Finally, Tim Challies, in one of the more balanced chapters of the book, sets out the historical context of the development of New Calvinism, demonstrating that it was “a response to the church growth movement” (116) which found its focus in the ministries of Rick Warren and Bill Hybels.  These observations might more helpfully have been made at the beginning of the book. He rightly cautions against the cult of “celebrityism” and warns that mega-conferences “point to a desire to hear celebrities and be where the action is” (122). Challies shows that the reaction to the church growth movement took two forms: the first focused on “authentic Christian community” and became the Emerging Church. The second sought to recover “authentic Christian doctrine” and this became the New Calvinism this book describes.

But a genuine work of God will surely not result in a community-doctrine dichotomy. The immediate consequence of Pentecost was that the early church “devoted themselves to the apostles' teaching and the fellowship” (Acts 2:42). Doctrine was studied within the context of community; this becomes the prototype for the church in every age.

It is difficult to escape the conclusion that New Calvinism is inseparably connected to new technologies. These technologies, and even the presentational means used to try and draw people, are not necessarily bad or sinful. It could be argued, quite reasonably, that the Protestant Reformation five hundred years ago would not have happened without the advent of the printing press. But as the philosopher Neil Postman has perceptively noted elsewhere, it is easy for the medium to so shape the message that the medium actually becomes the message.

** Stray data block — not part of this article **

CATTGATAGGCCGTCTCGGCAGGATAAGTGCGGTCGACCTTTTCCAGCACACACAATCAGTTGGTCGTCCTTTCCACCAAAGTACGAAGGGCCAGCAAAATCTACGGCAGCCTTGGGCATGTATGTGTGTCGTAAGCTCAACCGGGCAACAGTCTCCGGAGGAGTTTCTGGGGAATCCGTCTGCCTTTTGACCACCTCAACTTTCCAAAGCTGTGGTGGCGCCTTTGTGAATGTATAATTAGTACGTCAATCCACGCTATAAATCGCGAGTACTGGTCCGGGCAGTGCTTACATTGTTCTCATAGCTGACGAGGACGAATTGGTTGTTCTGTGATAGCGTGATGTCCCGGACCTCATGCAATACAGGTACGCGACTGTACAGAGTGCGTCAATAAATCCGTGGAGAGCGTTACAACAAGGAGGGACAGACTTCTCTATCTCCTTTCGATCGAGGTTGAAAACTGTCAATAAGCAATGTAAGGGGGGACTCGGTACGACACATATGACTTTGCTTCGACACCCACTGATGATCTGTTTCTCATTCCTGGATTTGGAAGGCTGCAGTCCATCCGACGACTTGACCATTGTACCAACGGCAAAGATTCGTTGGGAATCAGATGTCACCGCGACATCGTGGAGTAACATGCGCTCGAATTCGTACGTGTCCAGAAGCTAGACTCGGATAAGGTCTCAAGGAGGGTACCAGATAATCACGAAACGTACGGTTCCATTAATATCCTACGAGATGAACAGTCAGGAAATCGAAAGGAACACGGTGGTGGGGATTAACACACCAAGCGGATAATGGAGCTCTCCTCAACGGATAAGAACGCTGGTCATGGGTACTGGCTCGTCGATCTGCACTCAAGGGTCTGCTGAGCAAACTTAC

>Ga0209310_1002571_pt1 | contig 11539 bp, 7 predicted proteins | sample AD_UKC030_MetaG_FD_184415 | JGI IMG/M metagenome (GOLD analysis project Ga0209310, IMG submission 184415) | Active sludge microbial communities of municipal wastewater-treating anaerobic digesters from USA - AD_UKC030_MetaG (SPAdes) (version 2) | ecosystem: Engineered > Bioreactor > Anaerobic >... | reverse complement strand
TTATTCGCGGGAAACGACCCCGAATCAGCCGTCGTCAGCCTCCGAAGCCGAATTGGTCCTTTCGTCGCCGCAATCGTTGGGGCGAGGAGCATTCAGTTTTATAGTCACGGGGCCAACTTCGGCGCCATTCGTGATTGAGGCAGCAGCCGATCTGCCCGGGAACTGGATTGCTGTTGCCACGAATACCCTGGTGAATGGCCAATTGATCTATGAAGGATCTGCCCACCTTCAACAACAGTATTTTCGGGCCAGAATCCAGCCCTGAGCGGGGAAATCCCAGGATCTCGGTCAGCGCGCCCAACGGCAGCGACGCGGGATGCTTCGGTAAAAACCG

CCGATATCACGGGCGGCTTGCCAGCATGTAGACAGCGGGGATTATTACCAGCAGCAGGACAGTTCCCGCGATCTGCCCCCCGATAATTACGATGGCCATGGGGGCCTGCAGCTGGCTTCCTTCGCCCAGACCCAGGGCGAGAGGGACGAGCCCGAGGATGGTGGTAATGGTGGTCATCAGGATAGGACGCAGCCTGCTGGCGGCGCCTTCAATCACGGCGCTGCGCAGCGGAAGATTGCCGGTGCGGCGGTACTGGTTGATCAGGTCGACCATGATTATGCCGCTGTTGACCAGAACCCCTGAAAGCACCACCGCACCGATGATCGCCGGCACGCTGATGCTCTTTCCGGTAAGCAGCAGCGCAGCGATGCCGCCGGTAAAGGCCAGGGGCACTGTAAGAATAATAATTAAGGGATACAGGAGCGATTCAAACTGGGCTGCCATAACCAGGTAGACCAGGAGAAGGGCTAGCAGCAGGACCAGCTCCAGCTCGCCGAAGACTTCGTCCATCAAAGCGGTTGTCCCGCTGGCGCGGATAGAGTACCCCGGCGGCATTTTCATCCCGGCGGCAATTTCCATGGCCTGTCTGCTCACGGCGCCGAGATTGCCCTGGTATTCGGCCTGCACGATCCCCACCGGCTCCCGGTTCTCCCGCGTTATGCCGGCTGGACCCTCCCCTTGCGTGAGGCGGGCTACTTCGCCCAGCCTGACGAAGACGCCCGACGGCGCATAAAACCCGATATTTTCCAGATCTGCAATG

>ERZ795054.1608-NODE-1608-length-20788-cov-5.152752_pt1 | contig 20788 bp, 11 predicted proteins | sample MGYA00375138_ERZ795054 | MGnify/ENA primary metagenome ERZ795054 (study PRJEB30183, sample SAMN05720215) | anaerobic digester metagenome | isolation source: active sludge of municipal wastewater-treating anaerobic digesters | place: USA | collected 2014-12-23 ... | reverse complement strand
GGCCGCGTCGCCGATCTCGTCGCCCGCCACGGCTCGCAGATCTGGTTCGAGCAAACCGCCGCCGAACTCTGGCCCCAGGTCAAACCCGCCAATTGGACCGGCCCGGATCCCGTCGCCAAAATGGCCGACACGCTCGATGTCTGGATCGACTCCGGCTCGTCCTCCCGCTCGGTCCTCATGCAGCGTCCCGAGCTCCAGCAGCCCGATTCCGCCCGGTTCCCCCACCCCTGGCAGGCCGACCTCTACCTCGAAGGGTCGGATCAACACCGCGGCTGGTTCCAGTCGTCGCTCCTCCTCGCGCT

A work of God which takes place within in a certain culture must, of course, interact with that culture. But which factor will determine the essential character of a movement like New Calvinism: the Word of God or the culture in which it takes place? The present dominance of social media may well result in people being more concerned about gaining “likes”, and the instant acclaim of fellow human-beings, rather than to spend time in prayer with the Father who sees in secret.

It is worth noting that Jonathan Edwards and Robert Murray M’Cheyne are both mentioned several times in the course of this book. Whilst much of Edwards’ theology has been well-publicised in New Calvinism, especially by John Piper, it is the inner, coram deo piety of these two men of God, and others, that so needs rediscovery. The best doctrine arises out of this genuine piety and it tends towards doxology. Theology must never be pursued as if it were an intellectual hobby that can be detached from the heart, the attitudes, the emotions and the whole of life.

It is not easy to define the limits of “New Calvinism” and to state precisely which individuals and agencies belong within it. Would it be accurate to class Ligonier Ministries, or the Alliance of Confessing Evangelicals, as part of the New Calvinist movement? At one point Challies appears to name Washer, among others, as proponents of “theology in mission” and in so doing appears to identify him with New Calvinism. This is somewhat confusing because, as this book amply demonstrates, Washer is critical of the movement – can it be claimed that he stands within it?

My own reflection is that this book is not so much a critique of “New Calvinism” as of contemporary trends across the western evangelical church, and for that reason it is of interest to Christians on both sides of the Atlantic.  It is a necessary and healthy call to wisdom rather than sophistication, to piety rather than popularity, to faithfulness rather than fame.

Paul Yeulett
Pastor, Grove Chapel, Camberwell, London